And when I entered the manuscript for The Purim Superhero to the Keshet contest in 2011, I’d just finished a very rough first draft for a young adult novel that’s sort of a sequel to a short story I wrote a long time ago. The story was published in an anthology called The Essential Bordertown, which is part of a shared-world series about a city between the human world and Faerie. The story, and the novel I started, are both about a girl who runs away to Bordertown after she’s been involuntarily outed at school, and falls in love with another girl there. I was having a hard time revising the draft, and then I found out that I’d won the Keshet contest, and what with one thing and another that rough novel draft is still sitting on the side of my desk, with more and more files and books and bits of random detritus piled on top of it. I give it sort of a look every once in a while and promise the characters I’ll get back to them and work on their story and make everything better, if they’ll please, please just be patient a little longer.

Cross-posted at

E-Books Written on E-Readers, Anyone?

I started using purple pens when I started teaching. I think they’re friendlier than red!

I use my ipad mostly to read. It isn’t the best e-reader, in my opinion, but given how many other things it does, I am more than happy with it. I also like the ibooks reader better than any of the others I’ve seen, in terms of the options it gives you for note-taking, etc.

But in the course of writing my last novel, I decided to give editing on the ipad a try, too.

I have heard tales of writers who, even now, use notebooks and pencils to write their first drafts. I am not one of those. But when it comes to editing and proofing, I still prefer paper and a pencil. I used to do copy editing on a national magazine when I was in grad school and I did it all with a pencil and paper. There is just something about it that allows me to catch things I miss on screen. So rather than using various editing programs for the computer, I had always printed out hundreds of paper pages of my drafts and gone through them with my pencil to do edits.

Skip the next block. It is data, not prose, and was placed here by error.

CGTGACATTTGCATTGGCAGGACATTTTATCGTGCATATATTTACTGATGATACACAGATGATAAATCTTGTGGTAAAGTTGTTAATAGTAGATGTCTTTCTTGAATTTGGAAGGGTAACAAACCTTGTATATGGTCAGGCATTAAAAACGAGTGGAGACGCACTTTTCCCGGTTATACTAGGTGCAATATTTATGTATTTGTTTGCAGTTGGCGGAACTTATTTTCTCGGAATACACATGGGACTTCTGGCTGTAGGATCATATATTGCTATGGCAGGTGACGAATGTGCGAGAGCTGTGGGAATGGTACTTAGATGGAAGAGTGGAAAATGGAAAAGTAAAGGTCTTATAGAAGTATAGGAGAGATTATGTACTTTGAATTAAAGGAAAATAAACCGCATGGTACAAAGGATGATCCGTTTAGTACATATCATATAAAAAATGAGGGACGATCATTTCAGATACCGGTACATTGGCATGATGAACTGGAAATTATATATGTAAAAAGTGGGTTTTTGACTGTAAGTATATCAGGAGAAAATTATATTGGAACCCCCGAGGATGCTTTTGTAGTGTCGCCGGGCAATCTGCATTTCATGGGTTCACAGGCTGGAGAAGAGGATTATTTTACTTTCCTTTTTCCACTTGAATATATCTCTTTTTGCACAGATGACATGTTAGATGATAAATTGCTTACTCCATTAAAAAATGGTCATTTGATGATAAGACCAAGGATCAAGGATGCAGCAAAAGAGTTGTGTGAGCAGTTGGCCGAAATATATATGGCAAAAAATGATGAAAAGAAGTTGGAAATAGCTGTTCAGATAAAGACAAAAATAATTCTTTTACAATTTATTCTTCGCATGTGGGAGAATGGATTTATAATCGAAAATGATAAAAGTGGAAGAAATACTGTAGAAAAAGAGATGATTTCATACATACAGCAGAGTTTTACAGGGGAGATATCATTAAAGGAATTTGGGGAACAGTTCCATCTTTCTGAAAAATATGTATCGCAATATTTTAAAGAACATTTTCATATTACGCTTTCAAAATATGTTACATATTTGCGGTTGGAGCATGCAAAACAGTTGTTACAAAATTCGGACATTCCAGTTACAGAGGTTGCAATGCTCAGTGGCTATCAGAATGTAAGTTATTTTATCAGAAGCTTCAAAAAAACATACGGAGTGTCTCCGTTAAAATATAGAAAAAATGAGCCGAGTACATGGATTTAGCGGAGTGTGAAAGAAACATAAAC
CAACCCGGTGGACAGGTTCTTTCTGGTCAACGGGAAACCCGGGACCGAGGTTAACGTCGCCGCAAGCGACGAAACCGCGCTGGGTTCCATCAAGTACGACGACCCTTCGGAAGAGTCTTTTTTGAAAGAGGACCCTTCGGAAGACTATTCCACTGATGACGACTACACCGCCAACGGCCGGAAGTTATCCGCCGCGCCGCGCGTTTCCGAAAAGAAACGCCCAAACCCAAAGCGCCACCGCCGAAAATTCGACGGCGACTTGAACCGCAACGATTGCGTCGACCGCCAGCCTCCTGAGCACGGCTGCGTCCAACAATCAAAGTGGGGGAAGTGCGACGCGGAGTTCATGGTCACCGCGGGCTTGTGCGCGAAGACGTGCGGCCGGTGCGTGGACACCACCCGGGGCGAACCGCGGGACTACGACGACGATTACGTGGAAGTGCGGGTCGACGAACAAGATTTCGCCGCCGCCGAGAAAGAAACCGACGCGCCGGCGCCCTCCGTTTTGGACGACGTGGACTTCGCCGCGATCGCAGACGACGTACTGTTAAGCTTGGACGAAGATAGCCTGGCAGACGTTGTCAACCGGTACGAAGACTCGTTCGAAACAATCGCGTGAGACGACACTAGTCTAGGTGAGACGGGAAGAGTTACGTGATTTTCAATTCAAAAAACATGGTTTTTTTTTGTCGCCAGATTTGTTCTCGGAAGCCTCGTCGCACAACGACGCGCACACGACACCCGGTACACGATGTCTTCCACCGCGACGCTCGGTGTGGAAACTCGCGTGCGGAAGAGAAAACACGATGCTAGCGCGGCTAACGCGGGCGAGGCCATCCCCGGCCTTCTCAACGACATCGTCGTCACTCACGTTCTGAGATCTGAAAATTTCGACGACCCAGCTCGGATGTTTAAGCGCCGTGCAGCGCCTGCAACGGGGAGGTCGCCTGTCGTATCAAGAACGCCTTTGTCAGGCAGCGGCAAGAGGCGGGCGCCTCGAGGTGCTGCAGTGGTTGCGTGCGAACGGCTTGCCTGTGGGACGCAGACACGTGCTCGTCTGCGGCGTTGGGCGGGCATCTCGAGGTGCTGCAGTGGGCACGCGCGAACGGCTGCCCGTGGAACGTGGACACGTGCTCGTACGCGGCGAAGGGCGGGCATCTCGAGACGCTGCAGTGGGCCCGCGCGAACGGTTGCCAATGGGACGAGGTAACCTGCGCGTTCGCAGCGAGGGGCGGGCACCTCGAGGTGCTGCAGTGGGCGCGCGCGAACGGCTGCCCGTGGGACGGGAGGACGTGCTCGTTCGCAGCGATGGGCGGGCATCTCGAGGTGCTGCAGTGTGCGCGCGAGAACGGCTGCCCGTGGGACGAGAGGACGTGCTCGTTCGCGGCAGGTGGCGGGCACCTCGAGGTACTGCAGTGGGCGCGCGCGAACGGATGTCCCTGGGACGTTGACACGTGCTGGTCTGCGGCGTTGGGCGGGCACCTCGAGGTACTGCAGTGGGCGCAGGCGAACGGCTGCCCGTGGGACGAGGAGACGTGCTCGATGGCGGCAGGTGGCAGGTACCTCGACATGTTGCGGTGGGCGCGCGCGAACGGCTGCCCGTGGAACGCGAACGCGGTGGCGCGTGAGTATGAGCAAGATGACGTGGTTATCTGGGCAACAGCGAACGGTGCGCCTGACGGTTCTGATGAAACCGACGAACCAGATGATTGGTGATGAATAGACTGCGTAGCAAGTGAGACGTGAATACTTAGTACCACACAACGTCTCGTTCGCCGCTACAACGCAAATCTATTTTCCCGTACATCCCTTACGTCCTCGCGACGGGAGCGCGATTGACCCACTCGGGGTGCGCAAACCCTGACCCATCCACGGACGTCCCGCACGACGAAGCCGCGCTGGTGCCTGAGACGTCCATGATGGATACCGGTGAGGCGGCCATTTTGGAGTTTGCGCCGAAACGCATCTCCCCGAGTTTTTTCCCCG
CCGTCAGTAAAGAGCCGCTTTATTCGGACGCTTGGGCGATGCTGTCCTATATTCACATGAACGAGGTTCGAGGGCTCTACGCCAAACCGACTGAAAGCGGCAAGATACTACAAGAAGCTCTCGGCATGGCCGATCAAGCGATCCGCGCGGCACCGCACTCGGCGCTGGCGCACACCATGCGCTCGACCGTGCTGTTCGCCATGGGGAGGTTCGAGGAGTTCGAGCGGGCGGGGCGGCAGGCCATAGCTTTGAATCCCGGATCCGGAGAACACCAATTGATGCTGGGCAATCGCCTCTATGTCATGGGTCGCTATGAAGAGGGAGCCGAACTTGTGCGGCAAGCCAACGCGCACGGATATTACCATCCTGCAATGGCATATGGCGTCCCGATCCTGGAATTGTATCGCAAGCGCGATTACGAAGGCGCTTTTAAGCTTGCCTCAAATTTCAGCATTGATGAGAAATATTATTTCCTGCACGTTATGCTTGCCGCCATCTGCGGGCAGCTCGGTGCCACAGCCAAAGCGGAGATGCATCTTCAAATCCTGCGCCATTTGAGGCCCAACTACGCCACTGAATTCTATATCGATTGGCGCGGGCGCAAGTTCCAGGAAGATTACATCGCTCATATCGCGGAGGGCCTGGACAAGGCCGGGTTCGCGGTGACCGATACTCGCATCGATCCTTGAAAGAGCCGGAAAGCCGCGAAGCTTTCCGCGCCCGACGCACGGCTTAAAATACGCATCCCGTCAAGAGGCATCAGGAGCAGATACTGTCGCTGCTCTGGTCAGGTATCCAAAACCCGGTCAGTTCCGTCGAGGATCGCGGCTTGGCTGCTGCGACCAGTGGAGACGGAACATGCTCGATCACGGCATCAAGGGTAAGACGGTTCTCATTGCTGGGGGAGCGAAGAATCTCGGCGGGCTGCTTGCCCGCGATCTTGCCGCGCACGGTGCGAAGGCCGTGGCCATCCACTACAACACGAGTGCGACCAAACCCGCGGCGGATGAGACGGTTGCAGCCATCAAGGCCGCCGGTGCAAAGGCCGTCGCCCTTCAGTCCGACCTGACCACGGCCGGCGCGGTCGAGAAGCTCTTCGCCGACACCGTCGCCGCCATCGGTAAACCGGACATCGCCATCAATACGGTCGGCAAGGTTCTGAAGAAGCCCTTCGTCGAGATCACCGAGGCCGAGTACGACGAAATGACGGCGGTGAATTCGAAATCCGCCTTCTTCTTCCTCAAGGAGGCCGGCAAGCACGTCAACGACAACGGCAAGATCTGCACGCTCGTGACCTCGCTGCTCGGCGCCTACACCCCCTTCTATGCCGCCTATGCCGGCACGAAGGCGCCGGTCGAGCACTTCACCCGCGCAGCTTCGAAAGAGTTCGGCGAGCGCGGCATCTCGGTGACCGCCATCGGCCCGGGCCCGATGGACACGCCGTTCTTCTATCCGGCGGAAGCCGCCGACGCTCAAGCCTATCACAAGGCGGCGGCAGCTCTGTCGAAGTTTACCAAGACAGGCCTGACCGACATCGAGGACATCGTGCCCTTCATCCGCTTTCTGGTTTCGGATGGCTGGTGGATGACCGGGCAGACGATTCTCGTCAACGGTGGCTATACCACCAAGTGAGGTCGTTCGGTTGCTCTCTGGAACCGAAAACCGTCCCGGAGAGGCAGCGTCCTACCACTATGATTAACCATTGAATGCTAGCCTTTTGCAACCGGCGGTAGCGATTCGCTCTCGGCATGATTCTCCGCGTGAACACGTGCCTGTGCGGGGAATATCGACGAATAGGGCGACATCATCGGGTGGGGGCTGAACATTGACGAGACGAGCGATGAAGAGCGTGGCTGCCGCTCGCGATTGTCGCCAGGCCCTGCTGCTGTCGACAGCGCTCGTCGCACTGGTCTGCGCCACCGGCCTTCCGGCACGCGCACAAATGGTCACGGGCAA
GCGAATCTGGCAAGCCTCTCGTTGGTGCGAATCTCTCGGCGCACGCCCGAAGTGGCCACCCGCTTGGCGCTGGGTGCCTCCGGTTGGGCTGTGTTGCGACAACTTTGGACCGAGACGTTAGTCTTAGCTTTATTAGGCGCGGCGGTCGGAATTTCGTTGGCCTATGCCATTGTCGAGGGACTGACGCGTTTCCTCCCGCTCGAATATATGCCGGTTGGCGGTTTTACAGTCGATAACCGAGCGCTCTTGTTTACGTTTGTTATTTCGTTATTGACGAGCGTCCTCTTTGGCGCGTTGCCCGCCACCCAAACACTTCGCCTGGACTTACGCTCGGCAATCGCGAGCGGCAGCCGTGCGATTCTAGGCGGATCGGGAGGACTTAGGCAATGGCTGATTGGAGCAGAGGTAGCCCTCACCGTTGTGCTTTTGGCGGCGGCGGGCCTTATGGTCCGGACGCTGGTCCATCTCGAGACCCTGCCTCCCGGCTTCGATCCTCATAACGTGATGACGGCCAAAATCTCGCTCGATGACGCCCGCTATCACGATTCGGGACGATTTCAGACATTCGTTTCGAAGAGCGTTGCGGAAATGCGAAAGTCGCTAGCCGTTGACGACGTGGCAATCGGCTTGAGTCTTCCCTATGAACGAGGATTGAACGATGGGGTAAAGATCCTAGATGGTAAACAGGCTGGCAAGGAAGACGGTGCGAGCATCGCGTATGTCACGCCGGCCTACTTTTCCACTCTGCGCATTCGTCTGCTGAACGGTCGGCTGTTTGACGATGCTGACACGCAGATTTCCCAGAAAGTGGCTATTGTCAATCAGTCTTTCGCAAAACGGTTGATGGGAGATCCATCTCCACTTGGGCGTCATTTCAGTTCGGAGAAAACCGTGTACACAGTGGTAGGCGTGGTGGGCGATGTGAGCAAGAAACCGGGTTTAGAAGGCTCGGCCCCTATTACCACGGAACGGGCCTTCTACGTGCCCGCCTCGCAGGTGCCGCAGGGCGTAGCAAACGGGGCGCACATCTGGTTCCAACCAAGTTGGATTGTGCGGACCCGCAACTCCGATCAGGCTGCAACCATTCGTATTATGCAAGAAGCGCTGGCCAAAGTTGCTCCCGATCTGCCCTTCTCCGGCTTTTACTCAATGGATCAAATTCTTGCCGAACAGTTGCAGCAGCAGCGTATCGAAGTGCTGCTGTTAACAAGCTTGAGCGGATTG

I make at least three complete passes when I edit.

That was a lot of paper and a lot of printer ink.

So I browsed around and found an app called neu.annotate. It allows you to upload a PDF and then annotate it using a stylus. You can set it to a fine-to-thick pen line of any color or a highlighter of any color and you can adjust the opacity to obliterate your words, highlight them or anything in between.

It took a bit of adjustment to using the stylus and remembering which settings I preferred for my pen tips (and switching them back and forth as needed) but overall, I found that it was almost like using a pencil on paper, as far as my ability to see things I don’t catch when typing.

I think that when push comes to shove, I still like the paper and pencil better, but not better enough to use all that unnecessary paper and ink. So from now on, it’s ipad editing for me.

Have you tried something like this? What’s your review?

What the Bleep? People want to put profanity ratings on young adult books?

Kiersten White’s bestseller, Paranormalcy, famous for its “bleeps”

This week I stumbled (via Twitter) onto a discussion about whether books for young adults ought to carry parental warnings based on language–that is, based on the frequency of specific curse words.

Two young adult writers, Gayle Forman and Kiersten White had terrific posts at their blogs on the answer (no, and why, and what instead) that got me thinking about the question itself. It had never even occurred to me that books should carry ratings of this sort. Somehow, to me, books were in a category quite different from movies or video games or even music–other things that carry ratings.

I curse quite a bit. But I never curse in front of my children. When we discovered that my older daughter was an early reader we had to take down a piece of art containing profanity that she (whoops) read aloud one evening at the dinner table when she was three.